Supreme Court Strikes Down N.C. Legislative Districts, Rejects Special 2017 Election | Eastern North Carolina Now | The U.S. Supreme Court has upheld a lower court's ruling striking down 28 North Carolina legislative districts as cases of unconstitutional racial gerrymandering. But the high court has rejected the idea of holding special legislative elections this year

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    Publisher's note: This post was created by the staff for the Carolina Journal, John Hood Publisher.

    The U.S. Supreme Court has upheld a lower court's ruling striking down 28 North Carolina legislative districts as cases of unconstitutional racial gerrymandering. But the high court has rejected the idea of holding special legislative elections this year.

    The Supreme Court had issued a stay on Jan. 10 blocking a three-judge panel's order of a special election. Today's unsigned Supreme Court order chides the trial-court panel for ordering a special 2017 legislative election without making a convincing argument why that remedy is needed.

    Justices say their trial-court colleagues should have used an "equitable weighing process" to determine the proper remedy for dealing with the racially gerrymandered election maps. "Rather than undertaking such an analysis in this case, the District Court addressed the balance of equities in only the most cursory fashion," the Supreme Court order states. "As noted above, the court simply announced that '[w]hile special elections have costs,' those unspecified costs 'pale in comparison' to the prospect that citizens will be 'represented by legislators elected pursuant to a racial gerrymander.'

    "That minimal reasoning would appear to justify a special election in every racial-gerrymandering case - a result clearly at odds with our demand for careful case-specific analysis," the order continues. "For that reason, we cannot have confidence that the court adequately grappled with the interests on both sides of the remedial question before us."

    "And because the District Court's discretion 'was barely exercised here,' its order provides no meaningful basis for even deferential review," according to the Supreme Court.

    Gov. Roy Cooper responded to the ruling with an official statement. "Whether the election is November 2018 or earlier, redrawing the districts is good for our democracy by leveling the playing field for free and fair elections," the statement reads. "The people should be able to choose their representatives in competitive districts instead of the representatives being able to choose the people in lopsided, partisan districts."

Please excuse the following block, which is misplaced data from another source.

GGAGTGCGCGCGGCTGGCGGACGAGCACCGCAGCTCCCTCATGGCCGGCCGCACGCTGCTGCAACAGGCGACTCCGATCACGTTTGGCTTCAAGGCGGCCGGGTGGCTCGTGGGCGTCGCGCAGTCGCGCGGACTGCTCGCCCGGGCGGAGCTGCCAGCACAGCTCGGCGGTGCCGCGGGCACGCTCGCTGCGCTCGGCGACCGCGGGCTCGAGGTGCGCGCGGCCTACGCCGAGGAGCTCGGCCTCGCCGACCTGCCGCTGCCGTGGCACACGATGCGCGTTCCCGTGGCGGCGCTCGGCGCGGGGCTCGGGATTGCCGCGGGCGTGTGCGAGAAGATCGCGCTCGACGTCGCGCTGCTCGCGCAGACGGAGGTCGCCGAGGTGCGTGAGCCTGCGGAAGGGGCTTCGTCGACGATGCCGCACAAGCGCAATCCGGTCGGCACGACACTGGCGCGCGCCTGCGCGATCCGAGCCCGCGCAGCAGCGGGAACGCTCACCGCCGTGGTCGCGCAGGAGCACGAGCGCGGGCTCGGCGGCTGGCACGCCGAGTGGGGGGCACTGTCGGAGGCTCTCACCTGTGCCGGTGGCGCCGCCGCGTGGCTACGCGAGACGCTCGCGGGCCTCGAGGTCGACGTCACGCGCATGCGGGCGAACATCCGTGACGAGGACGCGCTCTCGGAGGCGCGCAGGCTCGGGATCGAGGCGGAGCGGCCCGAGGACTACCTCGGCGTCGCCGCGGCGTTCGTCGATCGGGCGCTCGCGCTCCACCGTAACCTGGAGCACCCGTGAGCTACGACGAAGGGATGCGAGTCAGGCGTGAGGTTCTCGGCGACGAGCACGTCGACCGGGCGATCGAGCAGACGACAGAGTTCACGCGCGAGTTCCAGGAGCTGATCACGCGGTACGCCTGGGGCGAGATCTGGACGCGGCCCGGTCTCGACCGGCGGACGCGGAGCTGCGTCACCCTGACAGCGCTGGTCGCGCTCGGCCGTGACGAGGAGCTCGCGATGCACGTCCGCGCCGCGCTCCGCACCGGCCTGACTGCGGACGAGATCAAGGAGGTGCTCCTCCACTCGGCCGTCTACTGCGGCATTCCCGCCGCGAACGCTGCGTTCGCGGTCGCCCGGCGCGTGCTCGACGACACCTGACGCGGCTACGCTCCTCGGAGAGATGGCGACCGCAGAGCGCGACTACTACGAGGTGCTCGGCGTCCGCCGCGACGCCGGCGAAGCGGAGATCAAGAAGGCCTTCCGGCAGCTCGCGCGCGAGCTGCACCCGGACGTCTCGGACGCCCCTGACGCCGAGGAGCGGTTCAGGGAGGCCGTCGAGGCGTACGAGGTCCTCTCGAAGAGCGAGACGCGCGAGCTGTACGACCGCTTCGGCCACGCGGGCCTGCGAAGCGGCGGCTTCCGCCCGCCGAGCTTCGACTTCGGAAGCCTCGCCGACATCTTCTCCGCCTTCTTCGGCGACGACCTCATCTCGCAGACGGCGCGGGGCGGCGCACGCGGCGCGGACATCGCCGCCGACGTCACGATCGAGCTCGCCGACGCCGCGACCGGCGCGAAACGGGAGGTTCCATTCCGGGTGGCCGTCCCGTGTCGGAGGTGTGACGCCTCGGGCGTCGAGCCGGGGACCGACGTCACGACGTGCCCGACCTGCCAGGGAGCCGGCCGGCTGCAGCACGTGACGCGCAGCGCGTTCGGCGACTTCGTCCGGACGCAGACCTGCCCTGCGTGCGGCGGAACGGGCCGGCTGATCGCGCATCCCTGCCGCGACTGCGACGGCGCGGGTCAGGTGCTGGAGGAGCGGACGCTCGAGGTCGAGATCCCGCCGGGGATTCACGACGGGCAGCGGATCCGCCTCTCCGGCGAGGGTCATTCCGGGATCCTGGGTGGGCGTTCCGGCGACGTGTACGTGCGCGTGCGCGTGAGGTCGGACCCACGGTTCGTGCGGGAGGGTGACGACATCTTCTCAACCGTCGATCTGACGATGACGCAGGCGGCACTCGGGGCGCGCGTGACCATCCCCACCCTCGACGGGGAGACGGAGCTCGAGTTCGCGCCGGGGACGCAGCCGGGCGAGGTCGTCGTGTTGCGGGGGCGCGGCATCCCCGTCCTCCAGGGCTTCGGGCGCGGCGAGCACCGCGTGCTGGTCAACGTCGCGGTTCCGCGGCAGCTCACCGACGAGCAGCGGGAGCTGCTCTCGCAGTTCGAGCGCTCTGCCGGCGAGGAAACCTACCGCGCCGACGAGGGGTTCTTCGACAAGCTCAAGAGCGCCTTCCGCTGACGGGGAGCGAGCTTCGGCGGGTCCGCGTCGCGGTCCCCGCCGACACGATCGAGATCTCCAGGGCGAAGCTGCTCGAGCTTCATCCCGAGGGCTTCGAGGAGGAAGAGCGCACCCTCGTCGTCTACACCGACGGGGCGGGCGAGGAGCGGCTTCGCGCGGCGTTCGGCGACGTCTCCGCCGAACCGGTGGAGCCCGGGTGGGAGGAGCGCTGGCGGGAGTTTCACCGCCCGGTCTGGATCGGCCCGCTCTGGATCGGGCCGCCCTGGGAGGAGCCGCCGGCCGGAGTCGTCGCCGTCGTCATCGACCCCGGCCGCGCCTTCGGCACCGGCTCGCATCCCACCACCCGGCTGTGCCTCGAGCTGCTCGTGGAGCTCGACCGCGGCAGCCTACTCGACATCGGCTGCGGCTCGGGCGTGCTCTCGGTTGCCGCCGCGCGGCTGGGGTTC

The primary legislators handling redistricting issues produced a joint statement supporting the decision.

    "We are encouraged the Supreme Court unanimously rejected the lower court's politically motivated attempt to force a special legislative election in 2017 and its efforts to 'suspend provisions of the North Carolina Constitution,' ignore voters' constitutional right to elect representatives to two-year terms, and effectively nullify their votes from 2016," said Sen. Ralph Hise, R-Mitchell, and Rep. David Lewis, R-Harnett.

    Today's order represents the third action from the U.S. Supreme Court on N.C. redistricting cases in the past three weeks. After striking down two congressional districts used in 2012 and 2014 in Cooper v. Harris, the high court sent the Dickson v. Rucho case back to the N.C. Supreme Court for a third time. That case deals with both congressional and legislative redistricting.

    The high court could act at least once more in the not-too-distant future on N.C. redistricting. The parties involved in Cooper v. Harris have been asked to submit briefs by Tuesday in Harris v. Cooper, which challenges the 2016 congressional election maps drawn to comply with an earlier court order throwing out the maps last used in 2014.
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